It is a very Polish solution. The movie is still officially banned, but for a week it has been showing anyway -- with its title simply omitted in newspaper film listings.
It is the movie "workers '80," a documentary of last summer's shipyard strike and negotiations in Gdansk that led to the dramatic acceptance of free trade unions in Poland. After being banned for several months it has been playing for a week to packed houses of factory workers in Warsaw and elsewhere. There are a few cuts, but it is being viewed.
There is no action. The film is all "talking heads." Yet to these audiences of workers the impact is so powerful that they applaud points before there is applause in the film, they whistle down a party hard-liner at one point -- and they leave the theater wiping tears off their cheeks.
"There's nothing I can say," the printer's welder sitting next to me said in a tight voice at the end -- and placed his hand demonstratively over his heart.
The film opens by asking various workers why they are on strike. "Now we have to say who, why, and what is responsible" for our present crisis, one hard-hat begins. "They [officials] became too fat, and now we have to shake them up. . . . We learned that Anna Walentynowicz was fired. She worked 16 years as a welder, 30 years in the shipyard. We were affected by this information. If workers like her can be fired, what will happen to us? So we started to strike."
The movie then swings into the Gdansk negotiatiions, with Lech Walesa and his strike committee on one side of the table and First Deputy Premier Mieczyslaw Jagielski and his government-party team on the other. My audience of workers, who got their tickets through their local Solidarity chapters, hangs on every word.
"Now the situation is getting more complicated, but not because of us," says Walesa."I know we can have big achievements and can even go ahead of Japan in efficiency of work [if workers are treated decently].
"Because everything will be checked by the workers, every little screw, because the worker will say, 'Look, that's my money.'
". . . Before, our unions were good, but now a group has come to power that has built itself nice houses [and doesn't pay attention to us. We want] unions in which we can have some power and decide what to do ourselves, to man them ourselves and not just have the government give us orders. We want to do it ourselves and not be put down by the government."
Walesa moves to the issue of censorship. "TV isn't showing what is happening in Gdansk. I think we are all Poles, and the whole nation should know what is happening." The government gives a conciliatory but vague reply, and there are some snorts in the audience.
Discussion shifts to freedom of religion. Jagielski waves a copy of the Constitution and says the two sides can reach consensus on the basis of Article 182, granting religious rights to everyone.(Murmurs in the audience.) A writer on the strike delegation retorts that the Constitution is only a declaration of good intentions; if it is not implemented in specific laws then it's just a scrap of paper. (Applause in the audience precedes the applause by workers in the film.) Jagielski defends himself by saying, "hundreds of thousands of people go to church freely -- party people, too, and even those who have some party posts!" (Laughter in the audience.)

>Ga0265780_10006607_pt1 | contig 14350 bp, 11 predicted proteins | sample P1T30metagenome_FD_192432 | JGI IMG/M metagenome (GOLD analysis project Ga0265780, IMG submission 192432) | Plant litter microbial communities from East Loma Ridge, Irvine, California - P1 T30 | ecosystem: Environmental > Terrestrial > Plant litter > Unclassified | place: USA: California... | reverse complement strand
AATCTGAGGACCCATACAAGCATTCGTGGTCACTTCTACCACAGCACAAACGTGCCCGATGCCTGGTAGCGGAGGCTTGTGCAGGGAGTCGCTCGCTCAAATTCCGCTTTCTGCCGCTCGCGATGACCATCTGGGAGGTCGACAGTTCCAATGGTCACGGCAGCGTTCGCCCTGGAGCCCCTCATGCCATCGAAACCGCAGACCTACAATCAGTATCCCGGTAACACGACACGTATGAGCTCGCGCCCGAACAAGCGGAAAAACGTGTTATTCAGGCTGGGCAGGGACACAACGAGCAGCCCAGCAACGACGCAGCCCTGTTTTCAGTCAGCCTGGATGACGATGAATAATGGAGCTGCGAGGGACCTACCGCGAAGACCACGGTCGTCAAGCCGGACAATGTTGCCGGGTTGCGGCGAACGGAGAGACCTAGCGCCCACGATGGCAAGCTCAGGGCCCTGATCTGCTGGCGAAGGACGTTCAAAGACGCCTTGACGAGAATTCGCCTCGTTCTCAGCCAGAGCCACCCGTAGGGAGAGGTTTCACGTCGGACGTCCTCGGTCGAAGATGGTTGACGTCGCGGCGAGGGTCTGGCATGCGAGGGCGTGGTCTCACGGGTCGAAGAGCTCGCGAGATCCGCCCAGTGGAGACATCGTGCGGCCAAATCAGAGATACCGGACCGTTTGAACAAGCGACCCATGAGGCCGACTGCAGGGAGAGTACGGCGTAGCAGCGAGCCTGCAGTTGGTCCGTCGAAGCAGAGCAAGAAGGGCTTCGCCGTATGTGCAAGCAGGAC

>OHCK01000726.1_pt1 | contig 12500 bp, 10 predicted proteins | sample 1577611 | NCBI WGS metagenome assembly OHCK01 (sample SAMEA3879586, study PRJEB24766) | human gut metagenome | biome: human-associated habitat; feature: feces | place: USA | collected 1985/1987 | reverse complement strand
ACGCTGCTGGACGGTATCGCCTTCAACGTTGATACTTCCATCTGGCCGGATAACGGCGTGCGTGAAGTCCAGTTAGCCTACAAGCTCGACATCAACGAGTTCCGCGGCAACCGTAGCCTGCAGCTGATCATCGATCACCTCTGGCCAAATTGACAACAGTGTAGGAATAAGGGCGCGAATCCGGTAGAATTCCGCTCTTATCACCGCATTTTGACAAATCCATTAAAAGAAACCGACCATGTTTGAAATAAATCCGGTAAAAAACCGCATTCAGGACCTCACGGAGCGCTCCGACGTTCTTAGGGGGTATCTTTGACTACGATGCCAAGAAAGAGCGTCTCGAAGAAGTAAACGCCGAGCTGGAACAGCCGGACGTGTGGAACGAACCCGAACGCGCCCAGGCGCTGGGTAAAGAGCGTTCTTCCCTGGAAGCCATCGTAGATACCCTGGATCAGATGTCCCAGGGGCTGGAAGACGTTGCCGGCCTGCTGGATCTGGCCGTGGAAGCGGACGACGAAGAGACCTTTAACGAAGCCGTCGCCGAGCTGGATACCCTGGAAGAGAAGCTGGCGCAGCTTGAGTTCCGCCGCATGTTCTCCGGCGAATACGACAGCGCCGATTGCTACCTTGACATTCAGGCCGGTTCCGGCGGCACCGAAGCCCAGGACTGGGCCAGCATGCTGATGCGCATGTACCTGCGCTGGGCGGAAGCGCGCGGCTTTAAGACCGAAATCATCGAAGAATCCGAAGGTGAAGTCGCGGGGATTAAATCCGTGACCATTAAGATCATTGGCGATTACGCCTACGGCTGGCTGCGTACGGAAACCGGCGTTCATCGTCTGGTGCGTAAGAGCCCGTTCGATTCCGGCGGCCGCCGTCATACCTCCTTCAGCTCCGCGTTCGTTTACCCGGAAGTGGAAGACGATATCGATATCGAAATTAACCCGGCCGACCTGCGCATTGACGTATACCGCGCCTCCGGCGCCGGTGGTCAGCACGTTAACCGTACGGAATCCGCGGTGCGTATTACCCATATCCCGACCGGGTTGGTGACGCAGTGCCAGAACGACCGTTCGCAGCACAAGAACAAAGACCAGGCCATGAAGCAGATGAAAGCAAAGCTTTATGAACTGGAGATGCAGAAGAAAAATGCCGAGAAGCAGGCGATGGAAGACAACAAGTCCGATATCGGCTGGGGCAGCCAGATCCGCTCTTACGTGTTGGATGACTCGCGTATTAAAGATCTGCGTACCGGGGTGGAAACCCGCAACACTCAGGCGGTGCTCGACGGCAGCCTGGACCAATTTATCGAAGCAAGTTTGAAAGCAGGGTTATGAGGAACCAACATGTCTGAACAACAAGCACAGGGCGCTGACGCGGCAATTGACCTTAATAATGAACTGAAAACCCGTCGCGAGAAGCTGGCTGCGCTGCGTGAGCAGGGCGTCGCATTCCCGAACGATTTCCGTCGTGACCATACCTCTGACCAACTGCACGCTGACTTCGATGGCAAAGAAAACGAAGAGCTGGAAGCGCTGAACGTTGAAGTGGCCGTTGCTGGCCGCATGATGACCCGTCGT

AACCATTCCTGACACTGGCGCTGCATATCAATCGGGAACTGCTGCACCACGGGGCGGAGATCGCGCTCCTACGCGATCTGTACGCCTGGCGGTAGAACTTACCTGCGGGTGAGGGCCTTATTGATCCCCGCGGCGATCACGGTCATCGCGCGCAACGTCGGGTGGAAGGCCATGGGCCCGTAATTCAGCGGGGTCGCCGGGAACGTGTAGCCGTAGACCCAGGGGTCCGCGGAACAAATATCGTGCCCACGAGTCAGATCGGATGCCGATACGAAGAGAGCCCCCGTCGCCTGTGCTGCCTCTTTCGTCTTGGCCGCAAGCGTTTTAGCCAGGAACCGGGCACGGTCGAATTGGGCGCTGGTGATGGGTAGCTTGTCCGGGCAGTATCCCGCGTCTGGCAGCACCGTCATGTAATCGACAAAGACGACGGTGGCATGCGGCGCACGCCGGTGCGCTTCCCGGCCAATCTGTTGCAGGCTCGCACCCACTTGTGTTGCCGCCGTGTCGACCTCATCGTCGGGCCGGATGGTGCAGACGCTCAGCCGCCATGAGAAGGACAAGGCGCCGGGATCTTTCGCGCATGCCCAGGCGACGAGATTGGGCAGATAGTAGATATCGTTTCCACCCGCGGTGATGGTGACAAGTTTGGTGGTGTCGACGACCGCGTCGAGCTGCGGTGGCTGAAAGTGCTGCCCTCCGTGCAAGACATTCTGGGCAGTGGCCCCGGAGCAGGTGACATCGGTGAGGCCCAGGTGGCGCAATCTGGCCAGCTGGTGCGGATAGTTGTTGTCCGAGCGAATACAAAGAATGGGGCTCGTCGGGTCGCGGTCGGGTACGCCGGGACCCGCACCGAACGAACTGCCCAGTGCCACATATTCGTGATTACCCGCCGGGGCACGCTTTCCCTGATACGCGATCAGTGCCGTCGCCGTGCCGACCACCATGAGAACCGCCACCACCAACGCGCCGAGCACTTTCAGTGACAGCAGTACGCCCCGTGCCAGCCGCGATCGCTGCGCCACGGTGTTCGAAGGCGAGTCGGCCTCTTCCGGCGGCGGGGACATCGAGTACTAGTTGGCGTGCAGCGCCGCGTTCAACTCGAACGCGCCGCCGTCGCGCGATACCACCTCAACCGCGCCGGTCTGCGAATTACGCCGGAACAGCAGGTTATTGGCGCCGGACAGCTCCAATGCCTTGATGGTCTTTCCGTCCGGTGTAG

Then the issue of arrests for political views and the key question of guarantees that the shipyard strikers will not themselves be arrested, accused by "false witnesses," and called a "band of criminals."
"That's the decisive point," one worker says, "as to whether our system will be called a police system or a democratic system." (Murmurs of approval from the audience.)
Jagielski: "That's going too far. . . ."
Worker: "Maybe it's too far, but I would like to know what real guarantees there will be in the future that such things won't happen. So far our whole law and order is very nice, but our practice is far from it."
Jagielski (agitated): "I think you are pushing too far. . . . You used words that hurt me. . . I am talking with you sincerely. How is it possible someone could call you a band of criminals?" (Derisive laughter from the audience.)
At this point in the movie an interviewer asks the fired worker Walentynowicz about her past arrests for trying to organize workers to demand rights. (And here, informed sources say, one part is cut in which she describes police brutality. Another cut is reported to involve a confrontation between a worker and a Communist Party hard-liner in which the worker asks a question. The party official doesn't reply, and the worker responds that the official must be either deaf or stupid.)
Later in the talks Walesa apologizes for not having some paper ready because of the shortage of typewriters at hand. Jagielski jovially offers to let the workers use the government's machines, and Walesa declines with a line that stirs appreciative chuckles in the audience: "You see, it's better that we have our own."
At last agreement is reached. Walesa is propelled onto a podium to announce the results to the thousands of waiting workers.
"We finally have independent free trade unions," he shouts. (Cheers from the film audience.)
"We have the right to strike." (More cheers from the film audience.)
"And the rest of our rights we will decide very soon." (Applause in the film audience.) Many quiet tears in my audience.)
One worker in the shipyard is interviewed in front of the camera. "It became a little bit of a Polish day," he says in an unsteady voice. "After so many years what else can I say? We have a little more freedom. Maybe now someone will take care of us, because so far the old trade union didn't take care of us. Maybe there will be justice."